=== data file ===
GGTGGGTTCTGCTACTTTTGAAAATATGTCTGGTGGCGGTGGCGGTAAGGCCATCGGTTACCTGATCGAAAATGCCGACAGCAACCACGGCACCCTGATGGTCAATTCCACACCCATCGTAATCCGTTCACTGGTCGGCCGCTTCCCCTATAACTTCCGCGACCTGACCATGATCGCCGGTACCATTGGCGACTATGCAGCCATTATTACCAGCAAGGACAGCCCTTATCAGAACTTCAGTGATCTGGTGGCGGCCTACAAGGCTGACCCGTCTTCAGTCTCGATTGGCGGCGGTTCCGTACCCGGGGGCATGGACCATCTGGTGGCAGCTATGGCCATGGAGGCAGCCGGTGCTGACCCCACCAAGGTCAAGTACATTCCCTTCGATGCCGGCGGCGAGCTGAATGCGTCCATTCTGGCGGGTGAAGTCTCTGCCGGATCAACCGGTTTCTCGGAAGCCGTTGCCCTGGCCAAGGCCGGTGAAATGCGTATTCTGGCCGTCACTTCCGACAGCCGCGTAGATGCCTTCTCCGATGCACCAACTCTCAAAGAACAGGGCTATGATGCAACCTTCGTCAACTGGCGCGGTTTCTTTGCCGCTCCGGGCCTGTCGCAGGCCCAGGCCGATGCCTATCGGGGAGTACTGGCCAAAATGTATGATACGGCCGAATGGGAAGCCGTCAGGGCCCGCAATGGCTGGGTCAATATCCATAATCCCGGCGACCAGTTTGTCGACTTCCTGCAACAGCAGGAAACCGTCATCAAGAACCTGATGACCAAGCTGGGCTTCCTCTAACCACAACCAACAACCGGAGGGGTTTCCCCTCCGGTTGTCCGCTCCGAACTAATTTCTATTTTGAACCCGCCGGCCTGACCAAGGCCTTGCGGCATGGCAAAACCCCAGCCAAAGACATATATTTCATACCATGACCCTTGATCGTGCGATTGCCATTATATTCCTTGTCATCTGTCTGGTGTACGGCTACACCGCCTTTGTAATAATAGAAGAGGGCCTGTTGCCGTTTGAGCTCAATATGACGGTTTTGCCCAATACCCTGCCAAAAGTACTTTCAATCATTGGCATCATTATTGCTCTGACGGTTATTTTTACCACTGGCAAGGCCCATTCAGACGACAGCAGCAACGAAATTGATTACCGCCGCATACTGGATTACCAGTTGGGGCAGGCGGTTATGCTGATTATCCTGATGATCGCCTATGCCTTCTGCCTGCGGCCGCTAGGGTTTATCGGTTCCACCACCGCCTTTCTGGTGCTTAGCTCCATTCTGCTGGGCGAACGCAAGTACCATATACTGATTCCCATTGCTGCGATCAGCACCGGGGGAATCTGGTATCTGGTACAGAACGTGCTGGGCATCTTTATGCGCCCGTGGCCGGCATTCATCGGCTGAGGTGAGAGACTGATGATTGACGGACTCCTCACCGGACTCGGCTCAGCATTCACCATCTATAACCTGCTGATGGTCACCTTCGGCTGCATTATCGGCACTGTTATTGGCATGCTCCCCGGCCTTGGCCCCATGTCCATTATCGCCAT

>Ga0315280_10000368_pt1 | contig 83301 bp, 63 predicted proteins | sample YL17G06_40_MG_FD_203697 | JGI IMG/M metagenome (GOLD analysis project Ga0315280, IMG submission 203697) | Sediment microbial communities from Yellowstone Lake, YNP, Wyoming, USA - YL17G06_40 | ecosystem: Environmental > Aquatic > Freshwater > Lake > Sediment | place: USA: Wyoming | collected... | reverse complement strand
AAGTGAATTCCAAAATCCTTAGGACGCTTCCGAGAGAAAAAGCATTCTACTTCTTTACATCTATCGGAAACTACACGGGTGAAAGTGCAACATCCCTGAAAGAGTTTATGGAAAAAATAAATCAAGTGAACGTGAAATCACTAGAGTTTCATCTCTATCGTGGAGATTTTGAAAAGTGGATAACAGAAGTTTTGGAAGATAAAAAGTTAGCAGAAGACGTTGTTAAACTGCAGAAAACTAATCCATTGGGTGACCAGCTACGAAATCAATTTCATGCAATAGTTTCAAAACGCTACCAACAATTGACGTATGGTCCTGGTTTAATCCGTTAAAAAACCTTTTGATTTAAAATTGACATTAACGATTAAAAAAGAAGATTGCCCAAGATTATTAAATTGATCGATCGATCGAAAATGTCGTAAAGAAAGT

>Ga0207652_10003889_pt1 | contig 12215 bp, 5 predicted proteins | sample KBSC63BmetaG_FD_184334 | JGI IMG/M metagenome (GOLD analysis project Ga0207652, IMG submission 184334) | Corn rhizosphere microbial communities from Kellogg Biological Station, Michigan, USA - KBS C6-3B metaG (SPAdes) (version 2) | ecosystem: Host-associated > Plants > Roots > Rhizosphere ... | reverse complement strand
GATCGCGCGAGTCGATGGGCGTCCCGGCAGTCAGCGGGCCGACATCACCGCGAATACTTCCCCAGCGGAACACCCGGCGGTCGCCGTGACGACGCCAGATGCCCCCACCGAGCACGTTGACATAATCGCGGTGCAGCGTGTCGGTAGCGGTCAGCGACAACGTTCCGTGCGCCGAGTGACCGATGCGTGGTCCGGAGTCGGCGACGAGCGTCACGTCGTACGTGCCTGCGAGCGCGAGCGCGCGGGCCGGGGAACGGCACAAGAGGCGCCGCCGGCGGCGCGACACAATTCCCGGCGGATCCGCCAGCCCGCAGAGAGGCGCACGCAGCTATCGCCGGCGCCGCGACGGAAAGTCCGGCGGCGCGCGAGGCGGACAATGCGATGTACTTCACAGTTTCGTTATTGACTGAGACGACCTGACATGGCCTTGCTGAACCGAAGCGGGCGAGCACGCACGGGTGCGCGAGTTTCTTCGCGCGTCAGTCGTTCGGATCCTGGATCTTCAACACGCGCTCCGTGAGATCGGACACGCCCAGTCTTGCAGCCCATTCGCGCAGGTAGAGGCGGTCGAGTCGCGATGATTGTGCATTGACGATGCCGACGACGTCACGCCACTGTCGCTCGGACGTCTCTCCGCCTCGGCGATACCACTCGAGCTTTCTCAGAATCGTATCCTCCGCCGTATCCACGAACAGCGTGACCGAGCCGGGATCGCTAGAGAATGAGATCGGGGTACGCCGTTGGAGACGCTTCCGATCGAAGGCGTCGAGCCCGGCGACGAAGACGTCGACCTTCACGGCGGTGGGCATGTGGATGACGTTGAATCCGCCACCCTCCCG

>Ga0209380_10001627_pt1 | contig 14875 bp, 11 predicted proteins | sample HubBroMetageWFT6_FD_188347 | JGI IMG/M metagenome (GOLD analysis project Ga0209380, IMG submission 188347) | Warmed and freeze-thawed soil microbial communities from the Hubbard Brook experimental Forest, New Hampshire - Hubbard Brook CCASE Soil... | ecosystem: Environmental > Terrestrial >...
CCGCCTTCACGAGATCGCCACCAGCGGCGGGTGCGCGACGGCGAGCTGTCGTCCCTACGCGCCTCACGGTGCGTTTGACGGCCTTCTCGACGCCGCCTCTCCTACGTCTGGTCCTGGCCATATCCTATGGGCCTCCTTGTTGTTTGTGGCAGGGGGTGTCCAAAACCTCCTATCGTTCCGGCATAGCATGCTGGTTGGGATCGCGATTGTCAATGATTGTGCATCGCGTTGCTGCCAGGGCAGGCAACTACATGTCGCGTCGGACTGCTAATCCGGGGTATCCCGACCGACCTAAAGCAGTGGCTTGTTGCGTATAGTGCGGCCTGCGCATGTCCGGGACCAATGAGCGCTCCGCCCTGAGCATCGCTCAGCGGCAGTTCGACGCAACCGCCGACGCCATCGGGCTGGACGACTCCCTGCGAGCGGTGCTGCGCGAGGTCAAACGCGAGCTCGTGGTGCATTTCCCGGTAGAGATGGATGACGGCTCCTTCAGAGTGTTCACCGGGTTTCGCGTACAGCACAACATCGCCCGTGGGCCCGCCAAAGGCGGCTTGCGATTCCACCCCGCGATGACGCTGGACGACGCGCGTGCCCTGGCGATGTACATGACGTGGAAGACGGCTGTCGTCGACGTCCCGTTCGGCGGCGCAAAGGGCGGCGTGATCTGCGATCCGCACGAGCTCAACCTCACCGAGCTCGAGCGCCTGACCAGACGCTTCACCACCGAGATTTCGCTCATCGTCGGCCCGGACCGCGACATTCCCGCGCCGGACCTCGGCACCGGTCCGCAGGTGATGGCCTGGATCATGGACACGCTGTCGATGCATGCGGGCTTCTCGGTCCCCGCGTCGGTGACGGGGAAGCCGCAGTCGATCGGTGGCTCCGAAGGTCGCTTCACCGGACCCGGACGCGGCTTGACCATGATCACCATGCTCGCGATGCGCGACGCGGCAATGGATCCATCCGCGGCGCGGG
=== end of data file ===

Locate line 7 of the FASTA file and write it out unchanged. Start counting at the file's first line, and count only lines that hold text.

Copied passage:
CCGCCTTCACGAGATCGCCACCAGCGGCGGGTGCGCGACGGCGAGCTGTCGTCCCTACGCGCCTCACGGTGCGTTTGACGGCCTTCTCGACGCCGCCTCTCCTACGTCTGGTCCTGGCCATATCCTATGGGCCTCCTTGTTGTTTGTGGCAGGGGGTGTCCAAAACCTCCTATCGTTCCGGCATAGCATGCTGGTTGGGATCGCGATTGTCAATGATTGTGCATCGCGTTGCTGCCAGGGCAGGCAACTACATGTCGCGTCGGACTGCTAATCCGGGGTATCCCGACCGACCTAAAGCAGTGGCTTGTTGCGTATAGTGCGGCCTGCGCATGTCCGGGACCAATGAGCGCTCCGCCCTGAGCATCGCTCAGCGGCAGTTCGACGCAACCGCCGACGCCATCGGGCTGGACGACTCCCTGCGAGCGGTGCTGCGCGAGGTCAAACGCGAGCTCGTGGTGCATTTCCCGGTAGAGATGGATGACGGCTCCTTCAGAGTGTTCACCGGGTTTCGCGTACAGCACAACATCGCCCGTGGGCCCGCCAAAGGCGGCTTGCGATTCCACCCCGCGATGACGCTGGACGACGCGCGTGCCCTGGCGATGTACATGACGTGGAAGACGGCTGTCGTCGACGTCCCGTTCGGCGGCGCAAAGGGCGGCGTGATCTGCGATCCGCACGAGCTCAACCTCACCGAGCTCGAGCGCCTGACCAGACGCTTCACCACCGAGATTTCGCTCATCGTCGGCCCGGACCGCGACATTCCCGCGCCGGACCTCGGCACCGGTCCGCAGGTGATGGCCTGGATCATGGACACGCTGTCGATGCATGCGGGCTTCTCGGTCCCCGCGTCGGTGACGGGGAAGCCGCAGTCGATCGGTGGCTCCGAAGGTCGCTTCACCGGACCCGGACGCGGCTTGACCATGATCACCATGCTCGCGATGCGCGACGCGGCAATGGATCCATCCGCGGCGCGGG